Saturday, March 17, 2012
I spend most of the winter (and a significant portion of my summer) in a hockey rink. It has been this way since I was seven years old and I would not trade it for anything. As I noted in The Game I Love, hockey is a huge part of who I am. For the past several years, I have not walked into the arena sporting only a bag slung over my shoulder and a stick in the other hand.
As a coach, I walk in with both hands full. Depending on the day and my reason for being there, I might carry a bag of pucks, my hockey stick, a mug of coffee, my coaching bag (skates, gloves, helmet), a black binder full of things I think I need but usually don't get to, a dry-erase marker, a white board, lost and found items from the last game or practice, fundraising forms and money, to name a few things.
The gear I bring to the rink has changed, but my reason for being there really has not. I love hockey. I don't come to the rink to win championships, pad my ego or live vicariously through my kids. I hope that every player I coach wants to play hockey for the rest of their life. I hope my players learn something about themselves. I hope they improve their skills and at the end of the season, I hope they miss our team because every team should be something special.
It takes courage to coach a team. Ultimately, a team's success reflects directly on its coach. I love the tongue in cheek adage "I coached great. The team played lousy!" However, it rarely plays out this way. Good coaches are willing to take all of the blame and deflect all of the praise. When things go poorly for a team, people want answers. I firmly believe that no one begins a game hoping to lose. Some days, the team is not good enough. Other days, the puck simply does not bounce the way it should. Occasionally, your team can do no wrong. The outcome of most games has little to do with what a coach puts into the game. As a season progresses, however, the success of the team has to reflect upon the coach. Even though a team's success (or lack therof) might have nothing to do with coaching, the coach ultimately faces questions, second guesses and criticism.
I am a teacher and I believe in teaching the game to my players. Basic skills take precedence over team tactics. I have coached every level from initiation to college and I can guarantee that any team capable of executing basic skills (skating, passing, shooting) at a high level of speed and accuracy will do well against any opponent. I know that there is usually an implementation dip or delayed reward, which means that most of my teams take a while to excel. For me, it's a worthwhile tradeoff because developing basic skills benefits all players.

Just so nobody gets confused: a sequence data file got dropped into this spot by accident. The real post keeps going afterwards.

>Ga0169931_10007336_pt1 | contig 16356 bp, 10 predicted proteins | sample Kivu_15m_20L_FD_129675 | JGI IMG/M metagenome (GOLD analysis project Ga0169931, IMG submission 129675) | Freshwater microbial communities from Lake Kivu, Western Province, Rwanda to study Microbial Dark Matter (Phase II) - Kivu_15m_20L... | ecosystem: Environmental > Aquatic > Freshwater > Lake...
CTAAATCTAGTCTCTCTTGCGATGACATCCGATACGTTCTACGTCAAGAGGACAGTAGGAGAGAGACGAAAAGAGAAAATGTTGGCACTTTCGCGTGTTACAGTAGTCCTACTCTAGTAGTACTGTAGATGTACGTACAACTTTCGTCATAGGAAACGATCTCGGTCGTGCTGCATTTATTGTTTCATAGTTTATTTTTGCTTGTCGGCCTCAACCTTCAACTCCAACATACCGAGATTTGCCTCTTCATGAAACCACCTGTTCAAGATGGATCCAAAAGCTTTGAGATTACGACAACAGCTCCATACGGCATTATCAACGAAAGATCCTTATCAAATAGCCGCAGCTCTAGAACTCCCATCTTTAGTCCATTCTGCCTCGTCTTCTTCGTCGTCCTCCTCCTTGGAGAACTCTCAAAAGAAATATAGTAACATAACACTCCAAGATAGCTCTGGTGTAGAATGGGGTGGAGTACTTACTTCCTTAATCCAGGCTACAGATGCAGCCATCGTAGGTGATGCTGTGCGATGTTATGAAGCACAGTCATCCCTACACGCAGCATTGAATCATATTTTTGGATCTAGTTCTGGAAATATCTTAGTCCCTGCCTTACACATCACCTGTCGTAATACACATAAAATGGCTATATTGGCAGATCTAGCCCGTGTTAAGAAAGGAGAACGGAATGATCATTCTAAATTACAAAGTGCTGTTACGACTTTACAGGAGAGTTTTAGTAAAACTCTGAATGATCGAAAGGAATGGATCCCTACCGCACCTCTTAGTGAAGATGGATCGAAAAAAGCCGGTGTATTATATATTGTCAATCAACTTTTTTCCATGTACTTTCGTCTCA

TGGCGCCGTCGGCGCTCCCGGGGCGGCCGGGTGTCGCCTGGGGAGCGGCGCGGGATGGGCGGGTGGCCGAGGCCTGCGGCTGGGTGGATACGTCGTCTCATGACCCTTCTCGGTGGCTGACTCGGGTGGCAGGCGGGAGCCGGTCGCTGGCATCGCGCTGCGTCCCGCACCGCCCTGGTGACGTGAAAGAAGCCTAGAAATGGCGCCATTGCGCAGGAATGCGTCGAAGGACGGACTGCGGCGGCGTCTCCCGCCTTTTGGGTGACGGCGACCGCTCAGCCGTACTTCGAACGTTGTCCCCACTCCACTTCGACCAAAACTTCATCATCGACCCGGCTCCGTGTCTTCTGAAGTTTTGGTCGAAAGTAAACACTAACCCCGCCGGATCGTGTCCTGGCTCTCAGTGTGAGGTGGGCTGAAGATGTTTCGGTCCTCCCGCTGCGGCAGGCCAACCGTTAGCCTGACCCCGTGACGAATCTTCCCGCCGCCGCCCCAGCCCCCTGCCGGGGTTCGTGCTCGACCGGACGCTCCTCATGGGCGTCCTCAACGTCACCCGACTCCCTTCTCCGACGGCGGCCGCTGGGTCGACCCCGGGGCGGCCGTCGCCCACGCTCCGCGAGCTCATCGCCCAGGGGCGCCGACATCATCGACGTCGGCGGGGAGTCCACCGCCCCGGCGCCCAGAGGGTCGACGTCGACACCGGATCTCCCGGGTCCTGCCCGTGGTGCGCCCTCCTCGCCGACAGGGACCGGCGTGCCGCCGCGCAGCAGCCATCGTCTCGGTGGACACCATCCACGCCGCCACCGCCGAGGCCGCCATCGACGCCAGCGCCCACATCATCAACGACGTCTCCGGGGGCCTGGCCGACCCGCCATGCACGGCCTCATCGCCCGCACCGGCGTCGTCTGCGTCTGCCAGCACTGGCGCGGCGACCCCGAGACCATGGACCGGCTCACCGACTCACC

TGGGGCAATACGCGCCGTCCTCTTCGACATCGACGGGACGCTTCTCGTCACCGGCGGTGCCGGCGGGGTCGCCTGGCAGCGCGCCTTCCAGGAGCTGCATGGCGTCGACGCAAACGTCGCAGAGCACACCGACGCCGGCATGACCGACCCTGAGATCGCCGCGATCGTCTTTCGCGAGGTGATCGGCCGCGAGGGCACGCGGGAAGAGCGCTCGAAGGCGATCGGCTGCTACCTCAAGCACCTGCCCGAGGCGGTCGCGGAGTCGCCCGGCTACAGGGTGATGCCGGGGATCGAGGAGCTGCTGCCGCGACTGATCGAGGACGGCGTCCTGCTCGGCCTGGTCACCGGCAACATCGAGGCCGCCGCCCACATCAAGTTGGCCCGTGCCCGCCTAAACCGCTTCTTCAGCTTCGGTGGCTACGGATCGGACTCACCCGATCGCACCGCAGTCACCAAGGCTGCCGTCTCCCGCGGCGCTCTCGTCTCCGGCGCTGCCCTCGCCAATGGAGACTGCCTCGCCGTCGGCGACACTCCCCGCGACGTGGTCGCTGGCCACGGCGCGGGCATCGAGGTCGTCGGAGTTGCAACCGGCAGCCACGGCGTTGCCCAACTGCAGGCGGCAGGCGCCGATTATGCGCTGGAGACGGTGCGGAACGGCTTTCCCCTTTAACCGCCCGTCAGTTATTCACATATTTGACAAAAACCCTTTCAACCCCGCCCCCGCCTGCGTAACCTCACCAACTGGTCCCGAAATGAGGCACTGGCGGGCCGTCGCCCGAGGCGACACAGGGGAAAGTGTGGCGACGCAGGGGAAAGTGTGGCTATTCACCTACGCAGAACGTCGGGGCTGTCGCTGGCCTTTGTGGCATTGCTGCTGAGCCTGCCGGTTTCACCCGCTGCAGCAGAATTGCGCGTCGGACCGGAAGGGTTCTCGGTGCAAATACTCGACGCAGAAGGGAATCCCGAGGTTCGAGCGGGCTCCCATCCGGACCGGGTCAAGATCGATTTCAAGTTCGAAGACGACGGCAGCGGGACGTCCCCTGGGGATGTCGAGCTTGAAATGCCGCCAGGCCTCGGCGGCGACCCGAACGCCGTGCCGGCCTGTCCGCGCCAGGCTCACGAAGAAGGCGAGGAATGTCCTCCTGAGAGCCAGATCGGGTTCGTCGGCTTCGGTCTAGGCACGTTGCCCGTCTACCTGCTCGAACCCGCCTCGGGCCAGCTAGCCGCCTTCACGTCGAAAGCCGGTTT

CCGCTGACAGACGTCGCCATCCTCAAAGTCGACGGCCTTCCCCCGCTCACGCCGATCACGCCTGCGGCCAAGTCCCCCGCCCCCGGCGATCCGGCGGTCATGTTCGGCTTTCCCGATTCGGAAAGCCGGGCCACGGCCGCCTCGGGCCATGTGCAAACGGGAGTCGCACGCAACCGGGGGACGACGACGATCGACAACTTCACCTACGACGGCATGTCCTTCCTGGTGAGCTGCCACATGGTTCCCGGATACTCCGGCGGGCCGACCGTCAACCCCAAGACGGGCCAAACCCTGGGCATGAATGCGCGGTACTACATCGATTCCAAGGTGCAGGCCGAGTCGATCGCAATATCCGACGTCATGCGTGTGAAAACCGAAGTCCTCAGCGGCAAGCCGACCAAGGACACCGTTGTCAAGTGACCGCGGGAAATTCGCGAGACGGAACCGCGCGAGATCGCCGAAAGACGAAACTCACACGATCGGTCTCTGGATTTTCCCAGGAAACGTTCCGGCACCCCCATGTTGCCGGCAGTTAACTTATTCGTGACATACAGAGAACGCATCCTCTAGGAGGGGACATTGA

Most of what I have addressed so far has to do with the science of coaching. I really believe that it is important for coaches to be able to pass on the correct techniques and skills to their players. That said, there is a definite art to coaching that cannot be overlooked. When I think of the best coaches I had in minor hockey, the thing that stands out is their ability to say the right thing at the right time.
Not only did they know how to make individual players feel good, they knew what to say to the team to motivate them. The lessons I learned from men like my dad, Rusty Climie and Gary Williams stick with me to this day. These men always mixed positive reinforcement with correction. Today, my approach to individual players and the entire team is always guided by these amazing role models. I was fortunate to have the best coaching of my hockey career when I was in Pee Wee and Bantam. The lessons I learned from those coaches have remained with me, not just in hockey, but in life.
The rewards of coaching are immense. When I hear young players call "Hi, Coach Ted" several years after I was their coach, it truly fills my heart. My basement is full of pictures, hockey sticks and cards signed by the teams I have coached. I have coached a few very successful teams and a few that could not find the formula for success. Regardless of a team's record, I look back on the memories from each season with great pleasure.
As much as I remember the great things, the not-so-great things stick with me, too. Coaching stays with a person. It can keep you up at night, distract you from your work and affect your personal life. At the worst of times, coaching makes selfless people question themselves. There is a downside that can be unsettling and heartbreaking.
The hockey season is drawing to a close, and I think it is really important to reach out to anyone who gives their free time to coaching a team. I have been incredibly fortunate in Red Deer Minor Hockey to have amazing assistant coaches and managers. My opposing coaches have, with very few exceptions, been tremendous colleagues. If you have not already done so, take a moment to personally thank your team's coaches. They willingly get on a roller coaster three or four days a week and ask for nothing in return.